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Glioblastoma, the most common malignant tumor of the brain, is highly aggressive and usually becomes resistant to standard treatment over time. “That’s why it’s so important for patients to have access to new agents in clinical trials,” says Batchelor. Among the medical therapies under investigation for these tumors are drugs called angiogenesis inhibitors, which are believed to temporarily normalize leaky blood vessels supplying the tumor — allowing chemotherapy and radiation to work more effectively — and then to block tumor growth. One of the drugs that has been extensively studied in the Cancer Center, AZD2171, also known as cediranib, has shown promising activity in patients with glioblastoma when other therapies have failed. (See “Therapeutic Door Opens for Aggressive Brain Cancer”)
Imaging will also be used at regular intervals to measure therapeutic effects on the tumor. All of the half-dozen clinical trials of angiogenesis inhibitors now in development for brain tumors at the Cancer Center, says Batchelor, depend on the advanced imaging techniques of the Martinos Center.


Although neurosurgeon Martuza performs image-guided surgery, he is also known internationally for applying molecular techniques to problems that surgery cannot solve. Surgery cannot completely remove glioblastomas, for example, because malignant cells can infiltrate the normal tissue surrounding the tumor. So Martuza and his colleagues pioneered another approach called oncolytic viral therapy — a close cousin of gene therapy — in which viruses, such as the herpes simplex cold sore virus, are genetically engineered to become cancer-killing agents.
In typical gene therapy, scientists use viruses to insert a normal or altered gene into cells to replace a disease causing gene. Viruses are like uninvited guests that insinuate themselves into a cell’s environment. Researchers disable the virus so that it cannot cause infection and use it to slip the corrective gene inside the cell. Once there, the virus takes over the cell’s reproduction machinery, allowing the virus and its healthy gene to replicate.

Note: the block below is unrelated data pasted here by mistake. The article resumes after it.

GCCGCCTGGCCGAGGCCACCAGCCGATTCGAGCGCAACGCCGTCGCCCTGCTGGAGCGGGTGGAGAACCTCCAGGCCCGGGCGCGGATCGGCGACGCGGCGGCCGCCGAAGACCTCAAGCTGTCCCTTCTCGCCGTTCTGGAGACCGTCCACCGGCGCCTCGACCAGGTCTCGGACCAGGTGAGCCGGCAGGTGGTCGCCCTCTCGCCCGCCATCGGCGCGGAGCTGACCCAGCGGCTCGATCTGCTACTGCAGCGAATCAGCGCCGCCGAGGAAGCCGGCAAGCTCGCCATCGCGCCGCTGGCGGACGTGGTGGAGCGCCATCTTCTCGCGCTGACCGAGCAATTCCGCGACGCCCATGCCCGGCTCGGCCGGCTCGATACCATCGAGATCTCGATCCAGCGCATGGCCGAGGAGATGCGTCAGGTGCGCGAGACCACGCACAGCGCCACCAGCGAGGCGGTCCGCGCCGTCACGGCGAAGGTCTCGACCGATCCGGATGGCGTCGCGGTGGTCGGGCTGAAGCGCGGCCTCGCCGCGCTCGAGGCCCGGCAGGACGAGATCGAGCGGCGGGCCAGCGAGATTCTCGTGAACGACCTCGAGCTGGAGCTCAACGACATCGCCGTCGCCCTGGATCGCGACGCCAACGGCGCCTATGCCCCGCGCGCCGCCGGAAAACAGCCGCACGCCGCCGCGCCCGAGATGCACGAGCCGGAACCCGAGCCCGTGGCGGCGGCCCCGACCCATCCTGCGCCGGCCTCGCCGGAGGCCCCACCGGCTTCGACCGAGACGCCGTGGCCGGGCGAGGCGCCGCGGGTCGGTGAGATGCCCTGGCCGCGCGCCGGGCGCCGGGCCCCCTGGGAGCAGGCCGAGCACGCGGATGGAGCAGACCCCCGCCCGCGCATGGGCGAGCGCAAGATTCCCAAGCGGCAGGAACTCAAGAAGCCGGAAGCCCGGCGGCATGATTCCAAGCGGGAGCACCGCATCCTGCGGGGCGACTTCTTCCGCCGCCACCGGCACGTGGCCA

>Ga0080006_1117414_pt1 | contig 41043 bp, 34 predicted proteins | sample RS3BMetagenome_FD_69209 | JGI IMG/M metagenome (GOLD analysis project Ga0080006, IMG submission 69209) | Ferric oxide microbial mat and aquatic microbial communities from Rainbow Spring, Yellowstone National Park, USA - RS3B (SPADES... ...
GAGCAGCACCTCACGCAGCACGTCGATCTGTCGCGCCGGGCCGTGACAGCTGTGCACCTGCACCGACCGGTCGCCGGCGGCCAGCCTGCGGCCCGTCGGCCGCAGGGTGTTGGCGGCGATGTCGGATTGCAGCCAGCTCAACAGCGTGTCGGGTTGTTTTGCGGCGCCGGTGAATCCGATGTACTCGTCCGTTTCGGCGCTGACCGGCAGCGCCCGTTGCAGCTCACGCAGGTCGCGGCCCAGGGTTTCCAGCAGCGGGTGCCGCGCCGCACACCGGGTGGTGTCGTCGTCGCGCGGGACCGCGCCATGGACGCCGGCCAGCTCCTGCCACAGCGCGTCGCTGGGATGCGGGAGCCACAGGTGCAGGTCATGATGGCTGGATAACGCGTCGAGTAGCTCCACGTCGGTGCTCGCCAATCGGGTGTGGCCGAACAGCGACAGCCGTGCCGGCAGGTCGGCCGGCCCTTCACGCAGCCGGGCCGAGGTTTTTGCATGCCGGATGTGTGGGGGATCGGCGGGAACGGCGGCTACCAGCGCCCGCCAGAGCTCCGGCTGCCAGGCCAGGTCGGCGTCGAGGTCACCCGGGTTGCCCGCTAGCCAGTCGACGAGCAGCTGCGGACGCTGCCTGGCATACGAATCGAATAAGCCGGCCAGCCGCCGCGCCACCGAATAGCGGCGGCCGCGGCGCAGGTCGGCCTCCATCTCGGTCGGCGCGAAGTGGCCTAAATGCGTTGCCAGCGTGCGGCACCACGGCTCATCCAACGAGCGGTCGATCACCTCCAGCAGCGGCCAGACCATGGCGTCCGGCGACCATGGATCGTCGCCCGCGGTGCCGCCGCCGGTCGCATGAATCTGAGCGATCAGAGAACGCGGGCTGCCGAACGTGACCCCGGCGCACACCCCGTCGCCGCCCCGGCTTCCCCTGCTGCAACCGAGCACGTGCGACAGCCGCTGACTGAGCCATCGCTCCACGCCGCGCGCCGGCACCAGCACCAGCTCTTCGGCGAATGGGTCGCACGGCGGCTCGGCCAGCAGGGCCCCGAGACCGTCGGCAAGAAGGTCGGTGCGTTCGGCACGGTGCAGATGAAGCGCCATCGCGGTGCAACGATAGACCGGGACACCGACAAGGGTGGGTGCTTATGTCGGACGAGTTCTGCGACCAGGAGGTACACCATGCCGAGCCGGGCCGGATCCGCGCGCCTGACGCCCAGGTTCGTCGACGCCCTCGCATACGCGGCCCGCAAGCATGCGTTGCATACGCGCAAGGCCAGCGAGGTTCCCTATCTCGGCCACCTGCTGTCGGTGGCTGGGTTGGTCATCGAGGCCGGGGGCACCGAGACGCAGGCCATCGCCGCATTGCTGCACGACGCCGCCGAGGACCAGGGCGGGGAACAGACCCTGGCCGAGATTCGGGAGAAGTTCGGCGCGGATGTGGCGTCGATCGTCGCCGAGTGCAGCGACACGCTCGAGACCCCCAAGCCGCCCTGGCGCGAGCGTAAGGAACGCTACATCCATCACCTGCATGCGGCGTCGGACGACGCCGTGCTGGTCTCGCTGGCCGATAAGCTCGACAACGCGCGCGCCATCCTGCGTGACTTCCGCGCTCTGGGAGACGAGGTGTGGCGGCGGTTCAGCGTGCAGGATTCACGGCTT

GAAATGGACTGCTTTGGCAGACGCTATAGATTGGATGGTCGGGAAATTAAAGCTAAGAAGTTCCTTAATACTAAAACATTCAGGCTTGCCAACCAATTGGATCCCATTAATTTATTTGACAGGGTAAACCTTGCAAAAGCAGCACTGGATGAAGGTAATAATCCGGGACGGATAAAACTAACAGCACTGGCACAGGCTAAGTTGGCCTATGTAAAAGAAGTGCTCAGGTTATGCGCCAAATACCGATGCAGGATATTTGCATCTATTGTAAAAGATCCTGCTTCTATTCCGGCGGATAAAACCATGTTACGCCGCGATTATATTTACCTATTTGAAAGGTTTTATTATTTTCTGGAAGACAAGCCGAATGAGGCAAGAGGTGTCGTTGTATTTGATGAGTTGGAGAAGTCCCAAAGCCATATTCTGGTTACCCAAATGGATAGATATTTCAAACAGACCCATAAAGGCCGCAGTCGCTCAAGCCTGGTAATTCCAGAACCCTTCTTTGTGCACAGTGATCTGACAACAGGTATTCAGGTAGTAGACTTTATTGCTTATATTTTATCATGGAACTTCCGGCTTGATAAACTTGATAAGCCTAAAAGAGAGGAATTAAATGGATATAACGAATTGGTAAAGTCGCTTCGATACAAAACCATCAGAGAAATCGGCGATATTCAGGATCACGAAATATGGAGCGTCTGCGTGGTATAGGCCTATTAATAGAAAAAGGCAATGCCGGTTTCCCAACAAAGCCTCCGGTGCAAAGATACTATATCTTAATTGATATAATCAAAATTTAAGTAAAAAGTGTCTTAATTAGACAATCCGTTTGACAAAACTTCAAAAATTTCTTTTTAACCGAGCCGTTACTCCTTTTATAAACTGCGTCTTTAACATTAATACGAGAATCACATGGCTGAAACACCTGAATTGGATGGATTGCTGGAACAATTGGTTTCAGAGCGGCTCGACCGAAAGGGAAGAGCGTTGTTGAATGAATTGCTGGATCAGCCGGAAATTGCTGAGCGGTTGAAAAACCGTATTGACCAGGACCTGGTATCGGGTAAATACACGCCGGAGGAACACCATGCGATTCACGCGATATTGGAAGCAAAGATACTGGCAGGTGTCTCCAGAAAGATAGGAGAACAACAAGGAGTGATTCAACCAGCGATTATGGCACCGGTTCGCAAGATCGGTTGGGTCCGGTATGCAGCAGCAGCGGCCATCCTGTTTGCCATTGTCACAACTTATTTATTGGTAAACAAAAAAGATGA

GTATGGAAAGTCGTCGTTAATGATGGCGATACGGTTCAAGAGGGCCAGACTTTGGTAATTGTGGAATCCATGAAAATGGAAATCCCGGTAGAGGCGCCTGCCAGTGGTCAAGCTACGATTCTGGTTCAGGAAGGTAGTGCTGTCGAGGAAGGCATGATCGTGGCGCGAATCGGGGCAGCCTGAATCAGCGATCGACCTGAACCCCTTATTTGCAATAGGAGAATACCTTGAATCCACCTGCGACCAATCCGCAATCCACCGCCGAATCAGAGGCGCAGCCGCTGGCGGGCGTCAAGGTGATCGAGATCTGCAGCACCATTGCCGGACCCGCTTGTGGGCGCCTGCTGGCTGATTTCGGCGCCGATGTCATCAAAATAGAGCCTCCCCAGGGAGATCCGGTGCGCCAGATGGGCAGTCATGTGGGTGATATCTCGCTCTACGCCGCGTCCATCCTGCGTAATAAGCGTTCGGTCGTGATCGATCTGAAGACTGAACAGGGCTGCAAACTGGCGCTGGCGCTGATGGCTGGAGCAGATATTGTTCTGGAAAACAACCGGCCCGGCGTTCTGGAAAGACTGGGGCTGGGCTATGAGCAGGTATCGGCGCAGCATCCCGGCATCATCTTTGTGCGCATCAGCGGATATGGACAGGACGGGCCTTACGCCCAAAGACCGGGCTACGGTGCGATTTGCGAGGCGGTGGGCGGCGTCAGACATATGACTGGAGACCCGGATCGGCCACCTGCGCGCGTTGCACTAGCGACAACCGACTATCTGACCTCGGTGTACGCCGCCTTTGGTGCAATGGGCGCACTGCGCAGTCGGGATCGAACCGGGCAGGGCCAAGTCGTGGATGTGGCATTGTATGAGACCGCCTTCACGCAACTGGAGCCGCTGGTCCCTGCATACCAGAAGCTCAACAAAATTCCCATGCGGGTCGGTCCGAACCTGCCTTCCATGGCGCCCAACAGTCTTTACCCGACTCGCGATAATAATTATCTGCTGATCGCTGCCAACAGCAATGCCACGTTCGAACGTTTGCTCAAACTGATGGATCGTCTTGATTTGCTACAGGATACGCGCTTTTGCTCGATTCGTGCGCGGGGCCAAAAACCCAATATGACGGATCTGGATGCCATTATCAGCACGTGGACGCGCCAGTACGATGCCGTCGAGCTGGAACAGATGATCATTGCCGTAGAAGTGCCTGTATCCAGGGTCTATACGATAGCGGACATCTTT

Oncolytic viral therapy is a variation on this theme. Rather than engineering the virus to carry a corrective gene, scientists alter the virus to selectively replicate in cancer cells but not in normal cells, explains Martuza. Various manipulation strategies create viruses that stop the tumor from growing or kill its newly formed blood vessels. “We can engineer the herpes virus so that the cancer cell provides just what the cancer-killing virus needs to grow within the cancer but not within the normal tissue.”
An agent called G207 is one of the first clinical applications of herpes viruses to tumors of the brain. In a clinical trial in patients with recurrent malignant gliomas (which include glioblastoma), results were encouraging. “G207 was safe even at the highest doses, despite being injected directly into the brain,” says Martuza. “And in about one-third of patients, we saw tumor regression on MRI scans.”


In an effort to improve the efficacy of viral therapy in malignant gliomas, Curry, Martuza and colleagues are planning a new clinical trial combining G207 with temozolomide, an oral chemotherapy drug that works by damaging the DNA in tumor cells. “When the tumor tries to repair the DNA,” explains Martuza, “that process actually stimulates the altered virus to multiply and spread to other tumor cells, thus killing the tumor.”
He and his colleagues in the Department of Neurosurgery, Manish Aghi, MD, PhD, and Samuel Rabkin, PhD, recently demonstrated some striking results using this combination therapy in mouse models of glioblastoma. Treating with either temozolomide or G207 alone extended survival from about 34 days to 50 days. But treating first with temozolomide and then with G207 — like a one-two punch — resulted in a 100 percent cure rate. According to Martuza, combining the therapies is ten times as effective as either therapy alone. “At least in the preclinical model, this combination therapy looks very exciting, which is why we are bringing it into clinical trials.”
Others in the Pappas Center are combining therapies to boost the efficacy of chemotherapy and radiation. Loeffler, for example, is studying agents that will enhance the sensitivity of tumor cells, priming them to become more susceptible to radiation. Batchelor predicts that these and other combination therapies on the horizon offer the greatest hope for improving survival and quality of life in patients with malignant brain tumors. “We have already identified critical components of the tumor to target. Now we need to combine treatments to attack each of these components.” - Lonnie Christiansen
Advancing the Specialized Care of Individuals with Brain Tumors
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MGH Brain Tumor Center
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Patients & Families with questions about referrals, consultations or appointments may contact:
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Physicians with
questions may contact:
Tracy Batchelor, M.D.
Executive Director,
MGH Brain Tumor Center
Harvard Medical School
Mass General Hospital
MGH Cancer Center
NS @ MGHNS Diagnosis @ MGH
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